Monday, December 14, 2009From an editorial in the Wisconsin State Journal:
It might be hard to muster concern over global warming after shoveling a foot of snow in freezing temperatures last week across Wisconsin.
But the risk of man-made climate change is real and demands action - even if some scientists have overstated the evidence.
The bottom line is this: Burning less petroleum and coal that produces heat-trapping greenhouse gasses makes sense regardless of climate change fears.
A smart and determined transition to cleaner energy will be good for national security, public health and - if done carefully - Wisconsin's economy.
World leaders are gathering in Copenhagen, Denmark, this week for the United Nation's climate change conference. Wisconsin Gov. Jim Doyle is there with a delegation of governors and Canadian premiers.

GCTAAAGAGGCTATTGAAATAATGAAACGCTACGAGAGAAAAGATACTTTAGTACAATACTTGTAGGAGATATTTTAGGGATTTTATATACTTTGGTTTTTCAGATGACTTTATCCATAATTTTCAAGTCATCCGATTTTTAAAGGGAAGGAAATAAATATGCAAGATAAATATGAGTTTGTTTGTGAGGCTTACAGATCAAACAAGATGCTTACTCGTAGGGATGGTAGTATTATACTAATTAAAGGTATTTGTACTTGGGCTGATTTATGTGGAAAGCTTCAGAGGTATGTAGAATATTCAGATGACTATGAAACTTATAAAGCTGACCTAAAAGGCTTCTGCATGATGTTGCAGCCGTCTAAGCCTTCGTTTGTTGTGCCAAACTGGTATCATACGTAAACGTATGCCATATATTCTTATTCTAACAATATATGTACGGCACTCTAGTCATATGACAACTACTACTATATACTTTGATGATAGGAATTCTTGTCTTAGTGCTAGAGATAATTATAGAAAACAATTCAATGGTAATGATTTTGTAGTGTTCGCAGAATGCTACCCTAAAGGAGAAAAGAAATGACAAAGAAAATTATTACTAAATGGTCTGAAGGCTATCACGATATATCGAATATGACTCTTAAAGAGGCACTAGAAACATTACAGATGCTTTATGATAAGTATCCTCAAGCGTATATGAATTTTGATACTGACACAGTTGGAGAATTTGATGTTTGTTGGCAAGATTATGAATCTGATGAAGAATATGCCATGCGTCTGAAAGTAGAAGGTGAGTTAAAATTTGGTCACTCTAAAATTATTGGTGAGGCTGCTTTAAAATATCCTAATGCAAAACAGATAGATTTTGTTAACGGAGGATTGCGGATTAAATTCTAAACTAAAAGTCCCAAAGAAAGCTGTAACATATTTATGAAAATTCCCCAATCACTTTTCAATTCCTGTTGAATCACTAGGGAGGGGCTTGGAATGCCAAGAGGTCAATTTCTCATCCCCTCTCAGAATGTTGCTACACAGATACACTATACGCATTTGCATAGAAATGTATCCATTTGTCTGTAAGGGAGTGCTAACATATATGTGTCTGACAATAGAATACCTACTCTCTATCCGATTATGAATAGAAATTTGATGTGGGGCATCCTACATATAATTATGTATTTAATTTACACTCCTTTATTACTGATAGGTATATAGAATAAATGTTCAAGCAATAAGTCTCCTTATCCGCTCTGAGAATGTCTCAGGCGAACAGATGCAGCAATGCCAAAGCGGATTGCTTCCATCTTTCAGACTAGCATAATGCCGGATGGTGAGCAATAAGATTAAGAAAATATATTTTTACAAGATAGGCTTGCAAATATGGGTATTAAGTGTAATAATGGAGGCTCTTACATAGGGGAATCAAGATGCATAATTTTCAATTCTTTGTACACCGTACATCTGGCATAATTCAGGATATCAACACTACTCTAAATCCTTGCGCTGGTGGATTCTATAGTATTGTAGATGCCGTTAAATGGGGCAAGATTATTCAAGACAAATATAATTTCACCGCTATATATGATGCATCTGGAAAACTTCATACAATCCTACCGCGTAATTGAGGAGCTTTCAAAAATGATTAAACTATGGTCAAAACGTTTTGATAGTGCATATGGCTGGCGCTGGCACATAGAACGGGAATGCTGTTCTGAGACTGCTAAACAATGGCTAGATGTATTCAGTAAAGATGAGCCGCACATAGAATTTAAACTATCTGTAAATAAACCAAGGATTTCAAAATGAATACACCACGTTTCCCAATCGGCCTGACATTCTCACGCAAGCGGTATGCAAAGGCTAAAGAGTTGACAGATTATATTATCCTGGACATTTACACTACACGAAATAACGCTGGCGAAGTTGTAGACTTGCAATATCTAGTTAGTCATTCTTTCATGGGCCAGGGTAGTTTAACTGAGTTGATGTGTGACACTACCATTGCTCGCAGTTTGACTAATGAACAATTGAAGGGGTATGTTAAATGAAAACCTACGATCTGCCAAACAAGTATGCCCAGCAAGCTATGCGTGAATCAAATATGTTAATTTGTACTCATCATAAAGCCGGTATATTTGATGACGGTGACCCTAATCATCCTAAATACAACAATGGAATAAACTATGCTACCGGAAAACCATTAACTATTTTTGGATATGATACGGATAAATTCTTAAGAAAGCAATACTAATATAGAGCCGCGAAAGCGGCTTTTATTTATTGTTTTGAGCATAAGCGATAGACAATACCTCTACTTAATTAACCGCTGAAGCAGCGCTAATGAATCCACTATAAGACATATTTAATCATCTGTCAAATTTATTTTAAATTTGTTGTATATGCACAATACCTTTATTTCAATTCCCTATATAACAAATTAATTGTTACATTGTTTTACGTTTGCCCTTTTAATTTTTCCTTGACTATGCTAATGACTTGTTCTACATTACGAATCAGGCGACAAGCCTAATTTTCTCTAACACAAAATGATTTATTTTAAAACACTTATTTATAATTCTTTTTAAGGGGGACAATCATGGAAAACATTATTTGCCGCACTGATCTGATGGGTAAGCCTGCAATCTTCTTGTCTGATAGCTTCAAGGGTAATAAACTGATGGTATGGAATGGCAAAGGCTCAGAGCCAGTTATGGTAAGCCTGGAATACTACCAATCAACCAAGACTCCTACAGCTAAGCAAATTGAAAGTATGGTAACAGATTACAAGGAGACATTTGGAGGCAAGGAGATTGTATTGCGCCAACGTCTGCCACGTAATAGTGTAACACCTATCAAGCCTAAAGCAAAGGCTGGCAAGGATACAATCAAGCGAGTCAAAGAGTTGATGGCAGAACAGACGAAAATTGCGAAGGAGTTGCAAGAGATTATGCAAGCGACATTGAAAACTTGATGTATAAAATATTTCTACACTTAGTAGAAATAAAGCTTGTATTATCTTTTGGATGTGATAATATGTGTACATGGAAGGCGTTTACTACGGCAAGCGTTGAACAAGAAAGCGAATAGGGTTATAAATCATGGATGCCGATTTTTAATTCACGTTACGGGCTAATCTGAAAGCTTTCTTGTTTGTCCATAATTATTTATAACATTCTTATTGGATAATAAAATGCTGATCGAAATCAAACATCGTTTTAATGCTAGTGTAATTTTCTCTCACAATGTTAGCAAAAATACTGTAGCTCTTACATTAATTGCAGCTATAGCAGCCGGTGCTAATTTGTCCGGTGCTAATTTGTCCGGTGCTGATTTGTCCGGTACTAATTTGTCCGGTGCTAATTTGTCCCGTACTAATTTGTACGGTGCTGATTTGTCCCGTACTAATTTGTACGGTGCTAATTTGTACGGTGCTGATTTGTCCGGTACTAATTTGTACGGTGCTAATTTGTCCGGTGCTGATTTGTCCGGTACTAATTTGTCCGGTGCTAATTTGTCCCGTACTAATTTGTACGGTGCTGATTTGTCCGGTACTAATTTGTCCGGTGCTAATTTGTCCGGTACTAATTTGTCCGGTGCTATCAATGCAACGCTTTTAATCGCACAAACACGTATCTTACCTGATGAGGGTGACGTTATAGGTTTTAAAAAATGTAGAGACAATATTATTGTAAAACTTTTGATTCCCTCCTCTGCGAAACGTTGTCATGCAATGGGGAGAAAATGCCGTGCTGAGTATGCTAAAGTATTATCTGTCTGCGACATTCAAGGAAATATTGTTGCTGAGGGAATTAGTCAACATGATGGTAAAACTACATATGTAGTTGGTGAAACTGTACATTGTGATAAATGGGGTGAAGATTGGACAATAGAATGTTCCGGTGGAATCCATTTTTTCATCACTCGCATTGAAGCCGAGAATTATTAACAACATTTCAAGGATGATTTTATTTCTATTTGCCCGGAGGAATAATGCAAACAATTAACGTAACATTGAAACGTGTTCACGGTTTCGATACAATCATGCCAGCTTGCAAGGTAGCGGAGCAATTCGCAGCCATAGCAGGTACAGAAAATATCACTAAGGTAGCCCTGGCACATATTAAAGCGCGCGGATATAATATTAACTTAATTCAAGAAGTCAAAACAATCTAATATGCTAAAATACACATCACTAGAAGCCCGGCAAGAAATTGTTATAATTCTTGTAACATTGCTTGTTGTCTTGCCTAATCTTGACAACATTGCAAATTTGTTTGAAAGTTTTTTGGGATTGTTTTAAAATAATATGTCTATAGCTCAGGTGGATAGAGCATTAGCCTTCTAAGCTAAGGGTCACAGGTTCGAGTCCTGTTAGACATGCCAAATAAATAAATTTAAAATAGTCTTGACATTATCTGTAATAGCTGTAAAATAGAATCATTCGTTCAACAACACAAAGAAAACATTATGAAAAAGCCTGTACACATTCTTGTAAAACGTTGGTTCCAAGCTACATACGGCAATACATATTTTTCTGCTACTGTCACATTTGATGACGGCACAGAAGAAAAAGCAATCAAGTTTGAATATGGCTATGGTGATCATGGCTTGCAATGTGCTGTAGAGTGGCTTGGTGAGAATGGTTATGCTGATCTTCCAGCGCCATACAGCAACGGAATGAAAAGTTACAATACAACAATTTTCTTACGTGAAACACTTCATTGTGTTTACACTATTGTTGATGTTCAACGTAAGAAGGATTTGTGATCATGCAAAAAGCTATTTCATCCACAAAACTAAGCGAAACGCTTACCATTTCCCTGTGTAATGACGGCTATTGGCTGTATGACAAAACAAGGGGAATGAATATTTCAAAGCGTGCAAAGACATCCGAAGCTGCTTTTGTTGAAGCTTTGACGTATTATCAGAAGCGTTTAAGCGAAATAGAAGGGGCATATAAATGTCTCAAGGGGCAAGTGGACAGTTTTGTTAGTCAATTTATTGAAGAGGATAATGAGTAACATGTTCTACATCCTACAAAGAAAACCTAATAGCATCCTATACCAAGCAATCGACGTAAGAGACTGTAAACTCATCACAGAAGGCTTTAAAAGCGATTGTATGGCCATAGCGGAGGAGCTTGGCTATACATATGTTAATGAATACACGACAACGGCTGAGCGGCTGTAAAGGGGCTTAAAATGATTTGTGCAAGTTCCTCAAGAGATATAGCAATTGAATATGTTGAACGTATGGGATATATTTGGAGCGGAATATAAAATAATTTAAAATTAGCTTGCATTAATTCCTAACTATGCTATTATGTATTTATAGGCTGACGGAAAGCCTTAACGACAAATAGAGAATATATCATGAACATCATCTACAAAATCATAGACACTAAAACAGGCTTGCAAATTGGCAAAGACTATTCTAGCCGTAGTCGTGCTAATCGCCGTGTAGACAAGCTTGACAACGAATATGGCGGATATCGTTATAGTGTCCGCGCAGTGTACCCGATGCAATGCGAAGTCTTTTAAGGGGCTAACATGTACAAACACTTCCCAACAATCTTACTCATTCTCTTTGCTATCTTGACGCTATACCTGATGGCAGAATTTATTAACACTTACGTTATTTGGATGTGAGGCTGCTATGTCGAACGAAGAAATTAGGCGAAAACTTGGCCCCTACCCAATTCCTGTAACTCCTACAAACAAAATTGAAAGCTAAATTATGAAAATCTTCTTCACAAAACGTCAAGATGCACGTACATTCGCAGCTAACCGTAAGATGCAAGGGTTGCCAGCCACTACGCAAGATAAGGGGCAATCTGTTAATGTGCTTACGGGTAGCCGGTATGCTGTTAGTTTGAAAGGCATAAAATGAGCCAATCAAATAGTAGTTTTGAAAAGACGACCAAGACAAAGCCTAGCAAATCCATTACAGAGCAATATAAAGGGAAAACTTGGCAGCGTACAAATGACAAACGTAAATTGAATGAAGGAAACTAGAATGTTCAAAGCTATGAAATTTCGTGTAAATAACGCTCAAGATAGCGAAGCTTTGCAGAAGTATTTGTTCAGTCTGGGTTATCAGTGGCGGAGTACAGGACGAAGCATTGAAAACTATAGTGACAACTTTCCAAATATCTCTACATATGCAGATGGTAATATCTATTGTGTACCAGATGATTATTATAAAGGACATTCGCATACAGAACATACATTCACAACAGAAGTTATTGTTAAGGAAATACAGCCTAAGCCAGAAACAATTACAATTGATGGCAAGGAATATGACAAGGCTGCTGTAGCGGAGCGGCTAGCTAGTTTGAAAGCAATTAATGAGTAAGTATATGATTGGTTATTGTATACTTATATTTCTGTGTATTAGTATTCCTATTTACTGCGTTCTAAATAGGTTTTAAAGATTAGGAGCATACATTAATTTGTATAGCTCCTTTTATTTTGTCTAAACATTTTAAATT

A lot of the discussion will center on targets for reducing carbon emissions from smoke stacks and vehicles - and what to do if goals aren't met.
America and China spew more fossil-fuel pollution into the atmosphere than anyone, meaning we have more responsibility to lead toward a solution. . . .
The release of more than 1,000 e-mails between a few prominent climate scientists has stirred controversy in recent weeks. The e-mails suggest some scientists can be rude and dismissive when challenged. The scientists also presented data in slanted ways.
But evidence far beyond the work of those few scientists involved in the flap suggests rising global temperatures pose serious risk of flooding, drought and human misery.
Both sides of the global-warming debate have their extremists. Leaders in Copenhagen and Congress need to work from the middle to craft a thoughtful and cost-conscious approach to cleaner air policy.
Wisconsin and the world need solutions that ease global warming while simultaneously benefiting public health, national defense and jobs.